What Happens to Electrical Shock Survivors after Their Injuries? | Shapiro, Washburn & Sharp

Virginia Personal Injury Attorney

In the United States, approximately 400 people die from electrocution, and 4,400 are injured each year because of electric burns. According to the U.S. Consumer Product Safety Commission, about 3,000 people go to emergency rooms each year suffering from electrical burns. Our Virginia personal injury attorneys have successfully represented many electric burn injury victims and understand the devastating impact these injuries can have.

Electric shock injuries, once considered primarily as immediate physical trauma, are now considered a more intricate injury. Doctors and medical professionals are increasingly recognizing that the consequences of electric shock incidents can be far-reaching, often manifesting in ways that are diverse, delayed, and not always easily understood. Among these long-term effects, cognitive and emotional problems have gained prominence, shedding light on the significant, yet often underestimated, repercussions of such injuries.

The main classes of electric burns are:

  • High-voltage burns – Any severe electrical burn sustained as a result of exposure to electrical currents of significant voltage, such as those encountered in industrial or powerline accidents. High-voltage burns can cause deeper tissue damage, affect multiple body systems, and increase the risk of complications.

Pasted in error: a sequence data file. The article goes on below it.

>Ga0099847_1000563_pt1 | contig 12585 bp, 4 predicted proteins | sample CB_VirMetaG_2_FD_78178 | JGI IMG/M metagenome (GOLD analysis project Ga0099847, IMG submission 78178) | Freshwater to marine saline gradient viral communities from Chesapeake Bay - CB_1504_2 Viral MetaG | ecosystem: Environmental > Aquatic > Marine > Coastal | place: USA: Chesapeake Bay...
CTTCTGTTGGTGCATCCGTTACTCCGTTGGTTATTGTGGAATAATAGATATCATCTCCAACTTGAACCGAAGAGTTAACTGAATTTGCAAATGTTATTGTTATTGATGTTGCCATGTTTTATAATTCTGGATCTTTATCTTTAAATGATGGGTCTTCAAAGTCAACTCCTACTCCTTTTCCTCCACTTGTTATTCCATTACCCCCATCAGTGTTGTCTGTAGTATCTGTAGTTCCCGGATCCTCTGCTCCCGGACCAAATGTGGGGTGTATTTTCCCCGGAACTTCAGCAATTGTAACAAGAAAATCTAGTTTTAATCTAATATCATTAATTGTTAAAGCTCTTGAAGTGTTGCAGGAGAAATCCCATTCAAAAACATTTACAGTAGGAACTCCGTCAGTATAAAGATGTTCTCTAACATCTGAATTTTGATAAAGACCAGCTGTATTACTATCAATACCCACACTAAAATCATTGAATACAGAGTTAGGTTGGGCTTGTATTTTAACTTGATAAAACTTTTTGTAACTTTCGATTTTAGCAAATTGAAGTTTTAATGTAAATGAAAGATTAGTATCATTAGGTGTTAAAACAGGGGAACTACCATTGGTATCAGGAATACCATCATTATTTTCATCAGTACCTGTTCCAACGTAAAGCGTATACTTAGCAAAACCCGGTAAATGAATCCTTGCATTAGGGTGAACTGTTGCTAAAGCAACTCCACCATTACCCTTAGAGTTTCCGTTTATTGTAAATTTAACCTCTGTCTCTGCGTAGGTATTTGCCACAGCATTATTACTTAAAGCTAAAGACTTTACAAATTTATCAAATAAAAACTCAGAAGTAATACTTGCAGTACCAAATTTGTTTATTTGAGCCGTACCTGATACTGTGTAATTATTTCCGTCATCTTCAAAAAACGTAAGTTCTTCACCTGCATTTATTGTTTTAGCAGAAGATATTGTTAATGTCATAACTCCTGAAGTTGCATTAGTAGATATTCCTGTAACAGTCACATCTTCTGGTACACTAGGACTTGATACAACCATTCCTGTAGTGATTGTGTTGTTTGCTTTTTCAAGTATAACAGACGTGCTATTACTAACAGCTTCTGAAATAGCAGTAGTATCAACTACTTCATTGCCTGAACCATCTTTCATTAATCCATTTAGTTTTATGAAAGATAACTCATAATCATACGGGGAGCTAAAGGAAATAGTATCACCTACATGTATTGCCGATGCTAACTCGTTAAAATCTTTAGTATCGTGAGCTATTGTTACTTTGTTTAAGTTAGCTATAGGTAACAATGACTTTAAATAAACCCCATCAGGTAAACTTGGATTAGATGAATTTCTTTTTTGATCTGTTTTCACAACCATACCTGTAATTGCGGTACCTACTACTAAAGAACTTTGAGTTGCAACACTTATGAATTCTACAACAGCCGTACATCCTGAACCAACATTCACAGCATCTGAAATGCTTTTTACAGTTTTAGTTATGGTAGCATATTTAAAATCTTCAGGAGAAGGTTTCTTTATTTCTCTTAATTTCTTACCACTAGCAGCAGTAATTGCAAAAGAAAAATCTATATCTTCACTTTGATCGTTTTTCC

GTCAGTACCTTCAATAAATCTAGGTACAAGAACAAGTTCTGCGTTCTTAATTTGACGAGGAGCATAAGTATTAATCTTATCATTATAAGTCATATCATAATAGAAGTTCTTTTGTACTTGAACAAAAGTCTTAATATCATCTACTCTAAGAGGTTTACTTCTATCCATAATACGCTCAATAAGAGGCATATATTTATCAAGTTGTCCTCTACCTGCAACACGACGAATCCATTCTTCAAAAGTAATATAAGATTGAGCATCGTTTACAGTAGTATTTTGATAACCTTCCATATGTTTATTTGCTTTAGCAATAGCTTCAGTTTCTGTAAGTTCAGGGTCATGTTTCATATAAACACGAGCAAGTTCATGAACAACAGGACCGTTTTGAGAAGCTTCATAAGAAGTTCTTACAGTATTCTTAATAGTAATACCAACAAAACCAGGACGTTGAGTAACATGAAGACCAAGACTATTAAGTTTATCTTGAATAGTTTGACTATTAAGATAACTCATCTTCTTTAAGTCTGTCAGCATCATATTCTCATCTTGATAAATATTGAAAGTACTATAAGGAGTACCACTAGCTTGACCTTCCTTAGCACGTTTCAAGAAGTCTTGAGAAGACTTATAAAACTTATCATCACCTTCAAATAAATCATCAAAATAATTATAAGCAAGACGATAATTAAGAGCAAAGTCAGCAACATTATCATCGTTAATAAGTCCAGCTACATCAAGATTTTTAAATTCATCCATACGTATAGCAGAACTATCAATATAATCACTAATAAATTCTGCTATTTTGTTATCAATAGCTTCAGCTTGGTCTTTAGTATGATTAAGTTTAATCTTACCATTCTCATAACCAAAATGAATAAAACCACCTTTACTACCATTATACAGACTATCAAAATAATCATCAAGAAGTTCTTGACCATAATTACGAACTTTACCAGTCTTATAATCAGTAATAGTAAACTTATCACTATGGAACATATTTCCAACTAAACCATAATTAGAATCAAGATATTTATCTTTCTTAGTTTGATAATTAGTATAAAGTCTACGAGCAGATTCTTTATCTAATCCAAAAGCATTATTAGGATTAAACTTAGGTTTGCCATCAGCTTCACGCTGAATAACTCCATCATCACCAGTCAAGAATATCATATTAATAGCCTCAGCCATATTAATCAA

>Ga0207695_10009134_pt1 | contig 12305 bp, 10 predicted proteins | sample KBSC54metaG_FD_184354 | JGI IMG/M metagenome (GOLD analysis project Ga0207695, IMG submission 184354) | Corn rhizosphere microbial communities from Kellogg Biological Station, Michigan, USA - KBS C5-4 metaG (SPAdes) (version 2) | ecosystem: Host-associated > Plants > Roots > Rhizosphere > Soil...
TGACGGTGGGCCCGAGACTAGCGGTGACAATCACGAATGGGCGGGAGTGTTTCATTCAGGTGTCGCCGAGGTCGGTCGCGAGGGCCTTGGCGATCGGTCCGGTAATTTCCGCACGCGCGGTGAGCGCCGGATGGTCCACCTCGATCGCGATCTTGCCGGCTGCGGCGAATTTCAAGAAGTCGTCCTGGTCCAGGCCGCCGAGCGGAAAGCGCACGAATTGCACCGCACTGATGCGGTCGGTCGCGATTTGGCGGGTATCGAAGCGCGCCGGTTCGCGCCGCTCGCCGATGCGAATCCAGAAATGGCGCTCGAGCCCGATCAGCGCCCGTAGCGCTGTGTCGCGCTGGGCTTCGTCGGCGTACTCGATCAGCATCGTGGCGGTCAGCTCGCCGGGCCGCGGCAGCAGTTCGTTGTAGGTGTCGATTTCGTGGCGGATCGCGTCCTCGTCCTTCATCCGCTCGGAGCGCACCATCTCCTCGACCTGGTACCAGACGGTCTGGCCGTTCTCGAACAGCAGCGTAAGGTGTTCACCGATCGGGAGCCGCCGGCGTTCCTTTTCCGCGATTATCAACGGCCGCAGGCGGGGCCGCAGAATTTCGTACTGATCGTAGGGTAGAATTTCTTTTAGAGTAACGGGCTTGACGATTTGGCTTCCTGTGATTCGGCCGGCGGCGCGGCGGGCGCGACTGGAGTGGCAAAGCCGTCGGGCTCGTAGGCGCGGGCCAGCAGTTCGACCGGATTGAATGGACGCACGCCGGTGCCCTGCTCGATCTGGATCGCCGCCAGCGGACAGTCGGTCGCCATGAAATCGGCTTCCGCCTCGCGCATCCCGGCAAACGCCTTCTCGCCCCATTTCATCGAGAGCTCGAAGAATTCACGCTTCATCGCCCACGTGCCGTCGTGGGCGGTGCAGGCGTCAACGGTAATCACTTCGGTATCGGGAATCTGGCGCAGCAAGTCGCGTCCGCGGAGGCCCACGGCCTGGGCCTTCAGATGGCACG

• Low-voltage burns – Low-voltage burns are sustained as a result of contact with 500 volts of electricity or less. Low-voltage electrical burns are typically associated with household or low-power electrical sources. While they are generally less severe than high-voltage burns, they can still cause significant tissue damage, especially if contact with the electrical source is prolonged. The extent and severity of low-voltage burns can vary depending on factors like the duration of exposure and the pathway the current takes through the body.
  • Arc burns – Arc burns, also known as electric arc burns or arc flash burns, are a specific type of burn injury caused by exposure to an electric arc. An electric arc is a high-temperature electrical discharge that occurs when there is an unintended gap in an electrical circuit. These arcs can produce extremely high temperatures and intense light, which can result in severe burns and other injuries to individuals in close proximity to the arc.